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‘Cancel Culture at Work’: Trump Lashes Out at Cleveland Indians Over Name Change Plans

President Donald Trump has weighed in on reports that the Cleveland Indians will be changing their name, tweeting that this is “not good news, even for 'Indians',” and calling the reported decision “Cancel culture at work.”

The President did not clarify what he meant by 'Indians', and whether it was a reference to Native Americans or the sports team.

Earlier, CBS Sports confirmed that the baseball team would soon be announcing plans to change its name after carrying the Indians moniker for 105 years.

The team’s owners began discussing the Indians name in July amid the large-scale anti-racism and widespread police violence protests in major US cities after the death of George Floyd, suggesting that they had already engaged in internal debates on the matter.

The Major League Baseball team’s decision follows a move by the National Football League’s Washington Redskins to change their team's name after pressure by Native American groups and activists, who dubbed the Redskins name “offensive” at best and “racist” at worst, and after threats by sponsors to pull funding. Native groups and activists praised the decision. Others blasted the move, warning of a loss of fans and accusing the team of suffering from excessive political correctness. The team has been renamed the Washington Football Team, with a permanent new name expected to be chosen at a later date.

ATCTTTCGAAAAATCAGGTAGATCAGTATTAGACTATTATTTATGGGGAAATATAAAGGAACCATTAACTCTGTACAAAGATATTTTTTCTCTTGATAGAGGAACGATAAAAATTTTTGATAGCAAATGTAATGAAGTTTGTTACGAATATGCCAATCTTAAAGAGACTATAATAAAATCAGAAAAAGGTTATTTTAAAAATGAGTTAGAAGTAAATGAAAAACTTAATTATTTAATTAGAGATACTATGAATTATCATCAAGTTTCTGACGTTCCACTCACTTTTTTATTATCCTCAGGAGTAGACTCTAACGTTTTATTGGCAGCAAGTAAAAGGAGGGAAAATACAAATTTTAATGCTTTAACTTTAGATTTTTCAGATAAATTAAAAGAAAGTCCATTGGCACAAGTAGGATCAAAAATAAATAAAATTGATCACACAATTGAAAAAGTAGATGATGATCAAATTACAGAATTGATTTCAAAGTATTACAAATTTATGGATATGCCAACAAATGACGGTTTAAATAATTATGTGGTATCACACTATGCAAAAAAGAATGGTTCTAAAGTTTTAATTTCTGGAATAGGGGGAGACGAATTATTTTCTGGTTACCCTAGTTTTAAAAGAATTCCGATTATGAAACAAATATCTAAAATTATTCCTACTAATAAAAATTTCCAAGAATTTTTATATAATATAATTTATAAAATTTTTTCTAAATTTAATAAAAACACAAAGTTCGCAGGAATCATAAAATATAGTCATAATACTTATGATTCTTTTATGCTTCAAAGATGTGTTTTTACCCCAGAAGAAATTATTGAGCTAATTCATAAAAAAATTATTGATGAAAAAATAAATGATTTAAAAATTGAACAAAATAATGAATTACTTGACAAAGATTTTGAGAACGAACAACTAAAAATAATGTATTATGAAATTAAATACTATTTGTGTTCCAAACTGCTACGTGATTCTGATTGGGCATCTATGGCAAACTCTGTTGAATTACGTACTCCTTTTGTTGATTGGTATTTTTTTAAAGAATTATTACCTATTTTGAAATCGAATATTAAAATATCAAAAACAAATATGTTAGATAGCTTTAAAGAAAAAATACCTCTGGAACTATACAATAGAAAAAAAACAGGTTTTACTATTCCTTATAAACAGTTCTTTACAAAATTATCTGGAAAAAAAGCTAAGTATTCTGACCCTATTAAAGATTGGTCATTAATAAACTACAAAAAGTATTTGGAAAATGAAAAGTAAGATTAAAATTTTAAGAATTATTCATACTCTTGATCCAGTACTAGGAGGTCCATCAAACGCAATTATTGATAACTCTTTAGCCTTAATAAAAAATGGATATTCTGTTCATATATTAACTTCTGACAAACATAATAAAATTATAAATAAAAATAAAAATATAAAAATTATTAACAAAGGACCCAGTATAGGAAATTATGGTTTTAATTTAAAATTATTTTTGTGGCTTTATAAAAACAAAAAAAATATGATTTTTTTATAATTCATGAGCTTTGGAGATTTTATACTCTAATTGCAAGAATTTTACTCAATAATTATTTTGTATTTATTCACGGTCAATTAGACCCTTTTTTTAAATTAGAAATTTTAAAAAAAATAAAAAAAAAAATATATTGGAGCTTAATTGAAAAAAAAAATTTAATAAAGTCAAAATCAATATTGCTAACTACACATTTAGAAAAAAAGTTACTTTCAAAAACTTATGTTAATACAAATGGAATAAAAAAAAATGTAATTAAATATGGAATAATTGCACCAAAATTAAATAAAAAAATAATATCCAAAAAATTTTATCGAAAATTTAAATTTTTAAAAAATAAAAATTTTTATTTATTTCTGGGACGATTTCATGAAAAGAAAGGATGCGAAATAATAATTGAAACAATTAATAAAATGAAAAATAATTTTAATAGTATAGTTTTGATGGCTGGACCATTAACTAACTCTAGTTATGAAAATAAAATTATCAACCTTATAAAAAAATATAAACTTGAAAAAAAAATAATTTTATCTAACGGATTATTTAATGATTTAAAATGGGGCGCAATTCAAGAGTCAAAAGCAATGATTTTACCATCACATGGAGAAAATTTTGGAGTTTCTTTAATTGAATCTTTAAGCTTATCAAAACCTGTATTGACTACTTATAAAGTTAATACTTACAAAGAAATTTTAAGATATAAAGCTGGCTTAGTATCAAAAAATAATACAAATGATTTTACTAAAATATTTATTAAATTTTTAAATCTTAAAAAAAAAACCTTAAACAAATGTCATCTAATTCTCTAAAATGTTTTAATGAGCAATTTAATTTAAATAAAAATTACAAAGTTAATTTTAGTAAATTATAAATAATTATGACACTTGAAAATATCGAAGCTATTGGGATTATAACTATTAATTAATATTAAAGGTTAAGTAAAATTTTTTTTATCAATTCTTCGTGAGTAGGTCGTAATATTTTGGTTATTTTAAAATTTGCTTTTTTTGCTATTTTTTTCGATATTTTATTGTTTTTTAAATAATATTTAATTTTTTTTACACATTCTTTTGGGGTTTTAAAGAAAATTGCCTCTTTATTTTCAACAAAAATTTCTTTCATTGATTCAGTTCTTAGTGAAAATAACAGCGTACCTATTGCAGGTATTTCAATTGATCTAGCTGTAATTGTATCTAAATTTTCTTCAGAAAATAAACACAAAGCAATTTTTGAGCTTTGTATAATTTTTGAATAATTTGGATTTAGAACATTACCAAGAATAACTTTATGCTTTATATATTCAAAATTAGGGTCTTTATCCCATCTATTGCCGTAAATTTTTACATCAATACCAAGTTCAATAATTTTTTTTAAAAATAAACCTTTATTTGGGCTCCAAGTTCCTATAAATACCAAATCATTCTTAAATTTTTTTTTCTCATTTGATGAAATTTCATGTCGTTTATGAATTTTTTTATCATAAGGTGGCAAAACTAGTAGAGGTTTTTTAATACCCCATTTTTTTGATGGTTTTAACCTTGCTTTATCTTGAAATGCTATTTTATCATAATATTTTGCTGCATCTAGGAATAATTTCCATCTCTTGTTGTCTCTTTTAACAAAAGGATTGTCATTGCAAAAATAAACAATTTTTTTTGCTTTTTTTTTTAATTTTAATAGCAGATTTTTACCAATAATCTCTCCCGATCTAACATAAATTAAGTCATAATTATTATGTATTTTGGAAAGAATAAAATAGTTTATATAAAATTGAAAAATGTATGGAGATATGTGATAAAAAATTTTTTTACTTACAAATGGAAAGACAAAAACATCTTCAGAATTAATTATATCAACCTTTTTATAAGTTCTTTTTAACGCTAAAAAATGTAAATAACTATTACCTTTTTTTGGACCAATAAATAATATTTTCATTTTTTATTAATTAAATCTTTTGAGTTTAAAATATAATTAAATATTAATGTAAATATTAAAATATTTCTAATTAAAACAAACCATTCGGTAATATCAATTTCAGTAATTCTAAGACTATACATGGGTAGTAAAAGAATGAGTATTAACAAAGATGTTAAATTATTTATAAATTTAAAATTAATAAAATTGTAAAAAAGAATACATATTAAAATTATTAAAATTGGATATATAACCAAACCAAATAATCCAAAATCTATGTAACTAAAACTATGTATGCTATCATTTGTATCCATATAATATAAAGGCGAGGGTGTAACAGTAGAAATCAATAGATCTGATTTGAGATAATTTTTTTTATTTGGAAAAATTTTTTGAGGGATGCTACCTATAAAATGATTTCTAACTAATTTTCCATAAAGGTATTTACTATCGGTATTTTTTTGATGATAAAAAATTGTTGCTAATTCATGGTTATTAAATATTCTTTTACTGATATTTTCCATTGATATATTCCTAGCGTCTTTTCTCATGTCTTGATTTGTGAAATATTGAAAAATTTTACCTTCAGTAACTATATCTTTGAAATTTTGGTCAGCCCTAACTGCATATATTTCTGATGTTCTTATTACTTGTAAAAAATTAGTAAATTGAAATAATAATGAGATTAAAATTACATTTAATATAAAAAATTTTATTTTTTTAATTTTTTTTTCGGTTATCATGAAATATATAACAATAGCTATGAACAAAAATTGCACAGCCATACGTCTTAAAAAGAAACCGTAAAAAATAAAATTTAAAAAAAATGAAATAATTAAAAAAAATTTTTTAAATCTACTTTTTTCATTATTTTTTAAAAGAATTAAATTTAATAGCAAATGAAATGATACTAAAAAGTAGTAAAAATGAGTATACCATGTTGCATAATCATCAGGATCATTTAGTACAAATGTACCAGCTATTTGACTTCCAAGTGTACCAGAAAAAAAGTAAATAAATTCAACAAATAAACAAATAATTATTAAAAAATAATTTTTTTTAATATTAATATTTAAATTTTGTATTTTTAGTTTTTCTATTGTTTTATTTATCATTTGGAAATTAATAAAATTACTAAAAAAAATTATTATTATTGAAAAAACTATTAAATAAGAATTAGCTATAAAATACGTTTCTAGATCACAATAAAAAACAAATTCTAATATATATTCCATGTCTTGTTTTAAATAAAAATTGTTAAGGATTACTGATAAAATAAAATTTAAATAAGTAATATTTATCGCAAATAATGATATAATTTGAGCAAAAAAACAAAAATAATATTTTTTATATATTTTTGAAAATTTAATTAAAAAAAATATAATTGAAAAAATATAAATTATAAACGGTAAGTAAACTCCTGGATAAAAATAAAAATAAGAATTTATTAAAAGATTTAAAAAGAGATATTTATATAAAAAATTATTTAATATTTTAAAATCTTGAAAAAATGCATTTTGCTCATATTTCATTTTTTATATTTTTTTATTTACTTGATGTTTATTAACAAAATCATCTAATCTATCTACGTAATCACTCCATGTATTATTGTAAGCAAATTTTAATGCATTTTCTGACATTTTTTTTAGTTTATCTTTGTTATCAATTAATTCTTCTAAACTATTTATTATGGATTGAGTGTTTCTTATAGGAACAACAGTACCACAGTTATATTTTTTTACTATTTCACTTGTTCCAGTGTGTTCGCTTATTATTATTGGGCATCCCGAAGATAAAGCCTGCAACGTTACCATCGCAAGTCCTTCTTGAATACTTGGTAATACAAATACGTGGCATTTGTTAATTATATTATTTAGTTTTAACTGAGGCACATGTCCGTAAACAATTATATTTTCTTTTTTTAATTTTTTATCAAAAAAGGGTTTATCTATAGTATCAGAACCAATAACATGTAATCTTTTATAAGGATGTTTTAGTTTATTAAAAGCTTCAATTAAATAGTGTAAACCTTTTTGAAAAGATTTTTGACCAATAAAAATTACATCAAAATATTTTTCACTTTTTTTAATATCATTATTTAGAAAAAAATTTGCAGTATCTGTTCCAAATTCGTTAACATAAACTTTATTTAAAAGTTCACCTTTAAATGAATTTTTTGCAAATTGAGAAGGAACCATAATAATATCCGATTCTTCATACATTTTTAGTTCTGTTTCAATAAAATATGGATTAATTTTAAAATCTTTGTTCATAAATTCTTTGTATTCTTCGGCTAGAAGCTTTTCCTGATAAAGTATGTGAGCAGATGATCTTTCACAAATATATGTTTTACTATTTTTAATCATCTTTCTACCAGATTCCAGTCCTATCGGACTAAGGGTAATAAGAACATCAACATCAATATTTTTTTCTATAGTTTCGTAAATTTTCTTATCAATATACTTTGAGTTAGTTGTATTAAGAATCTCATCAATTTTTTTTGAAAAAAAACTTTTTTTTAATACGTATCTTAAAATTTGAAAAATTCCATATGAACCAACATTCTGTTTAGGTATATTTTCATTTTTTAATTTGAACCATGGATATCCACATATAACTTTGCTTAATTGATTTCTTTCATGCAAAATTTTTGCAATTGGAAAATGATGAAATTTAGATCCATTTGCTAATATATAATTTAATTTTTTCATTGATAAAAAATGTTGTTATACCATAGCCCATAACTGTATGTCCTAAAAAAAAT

As for Cleveland, the team has already taken steps to distance itself from allegations it has perpetuated Native American stereotypes. In 2018, Major League Baseball announced that the Indians' Chief Wahoo logo, featuring a grinning, red-faced caricature with a feather sticking from the back of his head, would be dropped from uniforms, replaced by a ‘C’ for Cleveland.

The Sunday night tweet wasn’t the first time Trump has rushed to the Indians’ defence, calling Cleveland and Washington “two fabled sports franchises” whose names showed “strength, not weakness,” and accusing owners of changing the names “in order to be politically correct".

Cleveland took on the Indians name in 1915, as a reference invented earlier by fans of the Cleveland Spiders, the Indians’ indirect predecessor, over star player Louis Sockalexis, a Native American who played with the team between 1897 and 1899.

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